Second, the use of the Trauma Mortality Probability Model may not have completely adjusted for disease severity because of the lack of information on patient physiology in administrative data.20
The Trauma Mortality Probability Model–ICD-9
is based on ICD-9-CM
injury codes but does not include important information on patient physiology such as Glasgow Coma Scale scores and vital signs on hospital admission. However, the statistical performance of the Trauma Mortality Probability Model–ICD-9
is excellent, minimizing the potential for omitted variable bias.20
Third, we were unable to explore the impact of HAIs on other important quality domains such as functional outcomes because these outcome data are not included in administrative data. Future work exploring the impact of HAIs on other quality domains will be necessary once these additional outcomes data become available.
Third, the Nationwide Inpatient Sample does not allow us to determine whether infections identified as HAIs were present on admission or developed as a complication of the hospital stay. Therefore, it is possible that some of the infections represent community-acquired infections as opposed to HAIs. However, it is likely that most infections in trauma patients are hospital acquired. Although this is a reasonable assumption for trauma patients, we were not able to verify this assumption because of the absence of a present-on-admission indicator in the Nationwide Inpatient Sample. Despite these limitations, to our knowledge, this study is the first analysis of the impact of HAIs in trauma patients using a large nationally representative database. Although it shares many of the same limitations of other epidemiological investigations conducted using large administrative data sets, it has the advantage of a large sample size not possible in studies based on prospectively collected clinical data.
Finally, our estimate of the association between HAIs and LOS may overestimate the effect of HAI on LOS. A priori, patients who develop HAIs would be expected to have longer LOS. However, patients who stay longer in the hospital would also be expected to be at higher risk of developing HAIs. As a result, the estimated correlation may overstate the influence of HAI on LOS. Statistical techniques to deal with this problem of endogeneity between LOS and HAIs, ie, the use of instrumental variables, would not be feasible here. This limitation is partially offset because the LOS model includes many of the important determinants of LOS. This same issue applies to the association between HAIs and cost because the LOS is an important element of cost. The practical impact of this bias from a policy perspective is lessened by the fact that policies designed to reduce the likelihood of HAIs could also include efforts to reduce LOS.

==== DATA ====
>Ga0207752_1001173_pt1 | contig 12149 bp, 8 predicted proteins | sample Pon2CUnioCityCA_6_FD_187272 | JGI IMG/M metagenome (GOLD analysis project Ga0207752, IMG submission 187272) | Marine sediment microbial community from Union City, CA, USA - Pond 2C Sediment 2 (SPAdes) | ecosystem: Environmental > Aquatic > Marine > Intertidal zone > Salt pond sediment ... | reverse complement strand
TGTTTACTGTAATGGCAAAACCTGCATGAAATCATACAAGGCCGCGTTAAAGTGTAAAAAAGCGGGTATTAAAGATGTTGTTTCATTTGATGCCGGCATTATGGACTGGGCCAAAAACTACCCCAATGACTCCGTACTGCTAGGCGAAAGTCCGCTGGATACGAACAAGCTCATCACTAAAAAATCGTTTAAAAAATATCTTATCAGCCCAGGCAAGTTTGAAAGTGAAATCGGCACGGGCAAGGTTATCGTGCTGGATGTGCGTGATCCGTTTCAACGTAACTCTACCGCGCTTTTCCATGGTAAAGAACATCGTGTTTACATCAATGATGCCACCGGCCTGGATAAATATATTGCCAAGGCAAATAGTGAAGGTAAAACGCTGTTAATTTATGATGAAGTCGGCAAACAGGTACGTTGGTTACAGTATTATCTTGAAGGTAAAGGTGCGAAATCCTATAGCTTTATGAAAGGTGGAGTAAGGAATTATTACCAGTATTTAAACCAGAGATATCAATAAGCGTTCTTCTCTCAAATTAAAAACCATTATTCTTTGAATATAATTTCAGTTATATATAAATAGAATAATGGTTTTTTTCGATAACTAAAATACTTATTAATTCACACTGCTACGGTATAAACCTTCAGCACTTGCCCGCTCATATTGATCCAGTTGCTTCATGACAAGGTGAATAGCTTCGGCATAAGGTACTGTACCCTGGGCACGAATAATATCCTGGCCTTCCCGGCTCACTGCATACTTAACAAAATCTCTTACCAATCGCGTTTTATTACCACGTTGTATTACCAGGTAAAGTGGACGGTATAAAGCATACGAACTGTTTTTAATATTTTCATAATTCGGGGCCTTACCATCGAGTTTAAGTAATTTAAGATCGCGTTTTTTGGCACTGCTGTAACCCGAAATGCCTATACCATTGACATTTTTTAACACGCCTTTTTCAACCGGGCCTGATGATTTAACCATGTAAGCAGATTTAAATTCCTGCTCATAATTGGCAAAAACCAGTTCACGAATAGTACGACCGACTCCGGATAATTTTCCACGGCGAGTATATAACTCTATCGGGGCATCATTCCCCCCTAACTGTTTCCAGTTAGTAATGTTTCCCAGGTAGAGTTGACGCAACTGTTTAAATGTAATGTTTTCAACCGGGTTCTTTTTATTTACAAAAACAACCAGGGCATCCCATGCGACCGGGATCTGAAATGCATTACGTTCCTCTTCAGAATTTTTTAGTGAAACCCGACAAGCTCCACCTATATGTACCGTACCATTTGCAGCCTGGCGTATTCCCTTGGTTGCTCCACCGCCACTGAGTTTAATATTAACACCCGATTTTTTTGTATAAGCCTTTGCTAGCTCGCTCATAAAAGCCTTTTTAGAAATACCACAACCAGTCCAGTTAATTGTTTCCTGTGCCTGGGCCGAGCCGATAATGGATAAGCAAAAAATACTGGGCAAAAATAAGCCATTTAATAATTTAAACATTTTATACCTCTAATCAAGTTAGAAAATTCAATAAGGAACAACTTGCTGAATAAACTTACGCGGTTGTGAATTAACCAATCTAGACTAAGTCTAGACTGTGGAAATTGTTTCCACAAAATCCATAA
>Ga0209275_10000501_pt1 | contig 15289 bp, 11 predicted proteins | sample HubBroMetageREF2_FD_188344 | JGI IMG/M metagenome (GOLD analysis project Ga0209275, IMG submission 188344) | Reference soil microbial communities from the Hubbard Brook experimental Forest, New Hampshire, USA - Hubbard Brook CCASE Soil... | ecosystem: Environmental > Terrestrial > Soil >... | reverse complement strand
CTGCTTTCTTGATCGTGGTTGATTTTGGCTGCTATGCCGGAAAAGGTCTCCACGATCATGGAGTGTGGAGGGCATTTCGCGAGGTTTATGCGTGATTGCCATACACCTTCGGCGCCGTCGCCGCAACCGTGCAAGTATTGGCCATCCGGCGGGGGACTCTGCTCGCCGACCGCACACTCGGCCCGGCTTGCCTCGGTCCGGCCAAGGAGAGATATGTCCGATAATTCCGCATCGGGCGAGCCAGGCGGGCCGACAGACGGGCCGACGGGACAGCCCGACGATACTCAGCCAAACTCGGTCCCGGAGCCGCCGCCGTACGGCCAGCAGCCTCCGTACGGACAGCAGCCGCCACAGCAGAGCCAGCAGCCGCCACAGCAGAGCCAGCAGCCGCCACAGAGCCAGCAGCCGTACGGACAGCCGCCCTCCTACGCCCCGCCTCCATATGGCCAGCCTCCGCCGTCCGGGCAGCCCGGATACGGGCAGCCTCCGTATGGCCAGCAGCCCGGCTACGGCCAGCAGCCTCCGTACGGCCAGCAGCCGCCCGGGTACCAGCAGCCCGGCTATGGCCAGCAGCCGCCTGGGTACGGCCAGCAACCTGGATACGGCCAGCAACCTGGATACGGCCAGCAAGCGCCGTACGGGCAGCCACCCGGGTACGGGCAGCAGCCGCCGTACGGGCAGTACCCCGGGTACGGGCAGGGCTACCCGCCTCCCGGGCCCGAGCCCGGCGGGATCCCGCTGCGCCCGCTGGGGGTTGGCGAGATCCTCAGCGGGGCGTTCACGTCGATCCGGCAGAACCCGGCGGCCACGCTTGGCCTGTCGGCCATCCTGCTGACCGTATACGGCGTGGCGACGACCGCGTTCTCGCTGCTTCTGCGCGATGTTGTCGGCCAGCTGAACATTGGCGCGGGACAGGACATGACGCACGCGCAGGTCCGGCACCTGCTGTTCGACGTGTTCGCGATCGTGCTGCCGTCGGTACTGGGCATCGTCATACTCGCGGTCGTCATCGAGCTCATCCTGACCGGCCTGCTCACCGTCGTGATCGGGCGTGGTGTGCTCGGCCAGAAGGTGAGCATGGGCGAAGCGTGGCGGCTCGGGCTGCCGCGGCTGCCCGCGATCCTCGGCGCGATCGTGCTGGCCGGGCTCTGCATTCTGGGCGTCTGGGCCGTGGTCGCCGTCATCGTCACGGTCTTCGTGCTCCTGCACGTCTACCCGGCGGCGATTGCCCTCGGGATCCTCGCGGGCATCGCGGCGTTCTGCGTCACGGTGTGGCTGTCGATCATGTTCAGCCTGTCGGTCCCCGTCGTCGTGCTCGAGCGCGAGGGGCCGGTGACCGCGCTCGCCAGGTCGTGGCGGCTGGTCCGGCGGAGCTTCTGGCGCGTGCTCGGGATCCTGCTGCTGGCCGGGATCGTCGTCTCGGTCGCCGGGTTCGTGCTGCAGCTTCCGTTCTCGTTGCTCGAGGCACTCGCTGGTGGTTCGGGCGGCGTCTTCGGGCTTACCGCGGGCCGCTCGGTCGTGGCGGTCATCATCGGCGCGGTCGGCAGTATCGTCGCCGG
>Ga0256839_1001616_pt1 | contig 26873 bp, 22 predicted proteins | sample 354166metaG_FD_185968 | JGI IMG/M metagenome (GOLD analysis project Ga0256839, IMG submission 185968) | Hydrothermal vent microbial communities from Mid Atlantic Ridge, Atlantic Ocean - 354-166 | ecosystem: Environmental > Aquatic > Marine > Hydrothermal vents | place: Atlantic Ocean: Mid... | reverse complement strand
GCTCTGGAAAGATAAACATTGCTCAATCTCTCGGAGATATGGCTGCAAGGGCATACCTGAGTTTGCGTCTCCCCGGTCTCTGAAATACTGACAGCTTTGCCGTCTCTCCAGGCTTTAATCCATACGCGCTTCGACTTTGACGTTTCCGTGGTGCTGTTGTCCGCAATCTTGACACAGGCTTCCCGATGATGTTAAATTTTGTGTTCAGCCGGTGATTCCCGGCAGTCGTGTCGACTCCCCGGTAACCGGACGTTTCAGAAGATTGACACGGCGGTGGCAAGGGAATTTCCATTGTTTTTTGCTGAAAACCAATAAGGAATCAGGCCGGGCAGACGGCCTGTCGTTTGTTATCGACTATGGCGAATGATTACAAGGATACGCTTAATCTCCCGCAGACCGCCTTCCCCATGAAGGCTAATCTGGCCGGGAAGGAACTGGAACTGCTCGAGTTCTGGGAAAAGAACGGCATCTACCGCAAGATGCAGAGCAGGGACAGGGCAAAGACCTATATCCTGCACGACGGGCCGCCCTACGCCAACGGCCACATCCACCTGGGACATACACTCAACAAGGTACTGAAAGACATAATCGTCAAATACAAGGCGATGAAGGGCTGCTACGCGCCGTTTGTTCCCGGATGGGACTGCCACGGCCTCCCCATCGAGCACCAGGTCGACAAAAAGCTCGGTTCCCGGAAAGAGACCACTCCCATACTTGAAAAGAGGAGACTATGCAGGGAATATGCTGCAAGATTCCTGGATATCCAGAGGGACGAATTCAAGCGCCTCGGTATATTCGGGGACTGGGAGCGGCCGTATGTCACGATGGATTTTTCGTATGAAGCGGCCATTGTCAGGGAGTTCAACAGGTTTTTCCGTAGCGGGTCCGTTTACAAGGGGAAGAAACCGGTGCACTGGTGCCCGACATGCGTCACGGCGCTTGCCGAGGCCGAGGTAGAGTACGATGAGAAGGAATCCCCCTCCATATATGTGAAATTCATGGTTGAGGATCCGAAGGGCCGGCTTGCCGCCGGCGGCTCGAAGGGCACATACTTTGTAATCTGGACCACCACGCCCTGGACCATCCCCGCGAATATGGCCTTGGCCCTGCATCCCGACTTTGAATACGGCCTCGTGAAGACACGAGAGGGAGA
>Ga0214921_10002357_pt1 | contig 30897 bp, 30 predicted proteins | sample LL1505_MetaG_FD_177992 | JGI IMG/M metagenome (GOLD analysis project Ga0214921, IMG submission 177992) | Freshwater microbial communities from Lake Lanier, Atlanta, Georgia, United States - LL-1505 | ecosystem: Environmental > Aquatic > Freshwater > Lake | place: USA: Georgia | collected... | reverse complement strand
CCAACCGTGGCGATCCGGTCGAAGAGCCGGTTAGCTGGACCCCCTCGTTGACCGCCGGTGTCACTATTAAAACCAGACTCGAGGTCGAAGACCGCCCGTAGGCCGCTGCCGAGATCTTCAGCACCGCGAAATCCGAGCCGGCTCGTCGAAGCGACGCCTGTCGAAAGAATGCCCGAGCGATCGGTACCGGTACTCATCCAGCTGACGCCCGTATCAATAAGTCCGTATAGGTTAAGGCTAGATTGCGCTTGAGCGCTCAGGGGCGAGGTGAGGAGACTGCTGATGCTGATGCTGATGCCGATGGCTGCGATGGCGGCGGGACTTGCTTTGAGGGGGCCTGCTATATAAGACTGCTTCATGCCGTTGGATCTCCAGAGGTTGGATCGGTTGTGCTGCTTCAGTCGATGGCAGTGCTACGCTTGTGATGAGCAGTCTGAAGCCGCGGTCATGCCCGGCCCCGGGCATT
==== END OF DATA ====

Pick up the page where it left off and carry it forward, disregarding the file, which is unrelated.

In summary, HAIs are associated with increased mortality, LOS, and inpatient costs in patients admitted with traumatic injuries. In light of the preventability of many hospital-acquired conditions50,51
and the magnitude of the clinical and economic burden of HAIs, the current emphasis on implementing interventions aiming to decrease the incidence of HAIs may have a potentially large impact. The current shift in payment policies away from “output-based funding” toward “outcomes-based funding” may act as a catalyst for patient safety initiatives designed to reduce HAIs and improve patient outcomes.32
Future studies will be necessary to assess the impact of recent changes in Centers for Medicare and Medicaid Services payment policies on the incidence of HAIs.